LulzSec hacking group leader turned in other members, FBI says

LulzSec made headlines over the summer as the hacking group that dedicated itself to mayhem against corporations it thought were not properly protecting their customers’ data. The group also targeted the CIA and the FBI.

In the course of those hacks, several people emerged as mouthpieces of the group, including one hacker who went by the pseudonym “Sabu,” who seemed to be the person picking the group’s targets.

Now, the FBI has confirmed that it has arrested six hackers who, at one time or another, have been affiliated with Anonymous, a broader hacking group, and most of whom were leaders of LulzSec. According to court documents, “Sabu,” whose real name is Hector Xavier Monsegur, worked with the agency after being arrested last year to turn in several of his fellow hackers.

A New York court unsealed documents Tuesday revealing Sabu’s involvement in the arrests of other LulzSec members. According to the report, the following members have been identified: Ryan Ackroyd, a.k.a. “Kayla”; Jake Davis, a.k.a. “Topiary”; Darren Martyn, a.k.a. “pwnsauce”; Donncha O’Cearrbhail, a.k.a. “palladium.” Another person arrested, Jeremy Hammond, a.k.a. “Anarchaos,” was a part of the AntiSec movement.

Ackroyd and Davis are from Britain, the FBI said, and Martyn and O’Cearrbhail are from Ireland. Hammond is from Chicago.

The release said that four of the alleged hackers had been charged with attacks on Sony, Public Broadcasting Corporation and Fox Broadcasting Company. Monsegur was charged with an attack on HBGary, while Hammond was charged with an attack on the intelligence firm, Stratfor.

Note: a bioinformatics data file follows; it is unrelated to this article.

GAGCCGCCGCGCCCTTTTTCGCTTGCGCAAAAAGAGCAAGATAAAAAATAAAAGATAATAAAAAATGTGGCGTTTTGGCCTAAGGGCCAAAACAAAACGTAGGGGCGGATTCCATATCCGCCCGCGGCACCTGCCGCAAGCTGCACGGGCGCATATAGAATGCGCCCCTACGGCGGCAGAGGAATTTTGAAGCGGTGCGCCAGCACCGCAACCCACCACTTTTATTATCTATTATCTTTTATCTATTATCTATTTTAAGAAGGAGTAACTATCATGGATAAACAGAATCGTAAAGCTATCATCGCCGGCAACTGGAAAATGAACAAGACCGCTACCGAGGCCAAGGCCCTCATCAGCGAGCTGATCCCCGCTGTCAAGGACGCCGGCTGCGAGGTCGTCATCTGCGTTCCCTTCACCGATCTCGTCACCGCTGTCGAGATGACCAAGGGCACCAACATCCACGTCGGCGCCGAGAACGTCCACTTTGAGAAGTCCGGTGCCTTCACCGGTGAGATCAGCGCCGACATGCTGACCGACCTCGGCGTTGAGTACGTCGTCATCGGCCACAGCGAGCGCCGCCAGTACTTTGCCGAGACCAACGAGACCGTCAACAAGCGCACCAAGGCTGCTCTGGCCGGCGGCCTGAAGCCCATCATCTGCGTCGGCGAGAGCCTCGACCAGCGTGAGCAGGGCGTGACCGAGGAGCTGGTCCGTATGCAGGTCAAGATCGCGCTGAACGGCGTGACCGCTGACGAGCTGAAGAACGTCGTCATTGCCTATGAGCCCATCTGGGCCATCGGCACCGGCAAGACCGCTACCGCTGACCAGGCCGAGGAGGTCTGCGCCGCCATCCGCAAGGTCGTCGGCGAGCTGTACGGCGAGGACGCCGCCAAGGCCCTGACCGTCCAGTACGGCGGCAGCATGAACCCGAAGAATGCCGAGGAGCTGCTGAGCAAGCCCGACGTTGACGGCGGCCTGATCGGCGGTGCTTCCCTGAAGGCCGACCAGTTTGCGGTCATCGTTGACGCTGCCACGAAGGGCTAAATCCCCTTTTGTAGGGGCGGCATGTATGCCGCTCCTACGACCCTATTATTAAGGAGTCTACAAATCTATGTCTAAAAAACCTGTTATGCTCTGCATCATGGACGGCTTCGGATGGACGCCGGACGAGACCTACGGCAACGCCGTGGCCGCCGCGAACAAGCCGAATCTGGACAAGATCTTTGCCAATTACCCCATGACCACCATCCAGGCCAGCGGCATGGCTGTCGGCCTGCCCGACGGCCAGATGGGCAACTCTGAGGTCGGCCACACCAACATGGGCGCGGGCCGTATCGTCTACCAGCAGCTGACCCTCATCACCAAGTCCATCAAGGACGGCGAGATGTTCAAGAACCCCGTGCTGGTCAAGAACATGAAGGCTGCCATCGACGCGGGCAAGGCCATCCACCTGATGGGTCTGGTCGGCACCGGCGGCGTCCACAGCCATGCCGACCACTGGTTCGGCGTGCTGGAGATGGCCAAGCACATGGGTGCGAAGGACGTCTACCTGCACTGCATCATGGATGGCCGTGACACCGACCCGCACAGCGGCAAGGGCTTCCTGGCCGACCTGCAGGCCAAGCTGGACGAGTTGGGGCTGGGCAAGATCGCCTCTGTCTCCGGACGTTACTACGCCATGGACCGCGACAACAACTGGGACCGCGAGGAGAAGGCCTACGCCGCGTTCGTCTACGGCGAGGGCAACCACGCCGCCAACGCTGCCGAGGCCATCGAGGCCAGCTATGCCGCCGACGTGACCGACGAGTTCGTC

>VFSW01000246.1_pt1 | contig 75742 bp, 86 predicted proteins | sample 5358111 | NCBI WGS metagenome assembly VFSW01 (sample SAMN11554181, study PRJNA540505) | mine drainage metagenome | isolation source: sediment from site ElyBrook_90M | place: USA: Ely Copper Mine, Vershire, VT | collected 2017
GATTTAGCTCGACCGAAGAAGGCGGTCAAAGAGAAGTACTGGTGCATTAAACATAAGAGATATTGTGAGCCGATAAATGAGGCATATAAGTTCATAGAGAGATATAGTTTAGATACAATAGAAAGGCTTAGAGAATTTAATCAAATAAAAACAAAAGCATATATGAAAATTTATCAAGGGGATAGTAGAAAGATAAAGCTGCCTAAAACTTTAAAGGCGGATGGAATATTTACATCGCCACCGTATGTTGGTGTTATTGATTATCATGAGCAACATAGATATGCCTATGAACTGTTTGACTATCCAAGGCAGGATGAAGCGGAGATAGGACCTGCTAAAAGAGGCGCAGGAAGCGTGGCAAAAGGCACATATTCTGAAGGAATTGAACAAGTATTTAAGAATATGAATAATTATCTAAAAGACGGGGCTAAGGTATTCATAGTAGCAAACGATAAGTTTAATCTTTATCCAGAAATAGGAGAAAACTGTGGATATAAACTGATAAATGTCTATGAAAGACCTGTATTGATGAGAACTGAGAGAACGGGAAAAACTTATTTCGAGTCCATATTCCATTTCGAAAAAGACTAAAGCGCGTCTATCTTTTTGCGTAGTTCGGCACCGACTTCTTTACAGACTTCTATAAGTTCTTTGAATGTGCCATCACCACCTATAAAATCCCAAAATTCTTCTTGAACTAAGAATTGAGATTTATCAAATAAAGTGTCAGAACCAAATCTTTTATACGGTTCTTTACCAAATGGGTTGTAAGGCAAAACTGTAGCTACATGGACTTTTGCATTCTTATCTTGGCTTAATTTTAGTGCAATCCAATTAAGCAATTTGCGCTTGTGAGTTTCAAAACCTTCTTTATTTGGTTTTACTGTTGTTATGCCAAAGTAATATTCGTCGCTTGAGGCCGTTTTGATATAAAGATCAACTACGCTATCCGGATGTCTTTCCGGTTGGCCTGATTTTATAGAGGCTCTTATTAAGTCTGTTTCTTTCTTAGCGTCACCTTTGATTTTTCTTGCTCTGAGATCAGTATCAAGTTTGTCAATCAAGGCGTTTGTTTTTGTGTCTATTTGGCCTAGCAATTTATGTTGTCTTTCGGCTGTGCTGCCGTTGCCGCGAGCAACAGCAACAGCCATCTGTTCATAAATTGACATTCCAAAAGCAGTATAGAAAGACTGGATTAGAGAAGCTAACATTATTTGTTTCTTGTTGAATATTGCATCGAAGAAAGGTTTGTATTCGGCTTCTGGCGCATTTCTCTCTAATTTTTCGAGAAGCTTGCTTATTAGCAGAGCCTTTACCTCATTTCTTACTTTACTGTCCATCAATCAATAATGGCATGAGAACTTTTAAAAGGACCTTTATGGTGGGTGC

On Twitter, members of Anonymous were quick to react to the news, saying that the movement has no leader and that the hackers’ arrests would not impact the group’s efforts.

The account @YourAnonNews, which has been a reliable source of news about the group in the past, commented on the story, saying, “Never forget: We are Legion. We do not have a leader nor will we ever.”

More technology coverage from The Post:

AntiSec results start rolling in, LulzSec chats exposed

25 alleged Anonymous members arrested after Interpol investigation

Report: Forget the ‘iPad 3.’ It’s the ‘iPad HD.’

Demand for the ‘iPad 3’ soars ahead of launch event

Apple’s ‘iPad 3’: Sifting through the rumors

‘iPad 3’ event prompting trade-ins of older iPads

Hayley Tsukayama covers consumer technology for The Washington Post.



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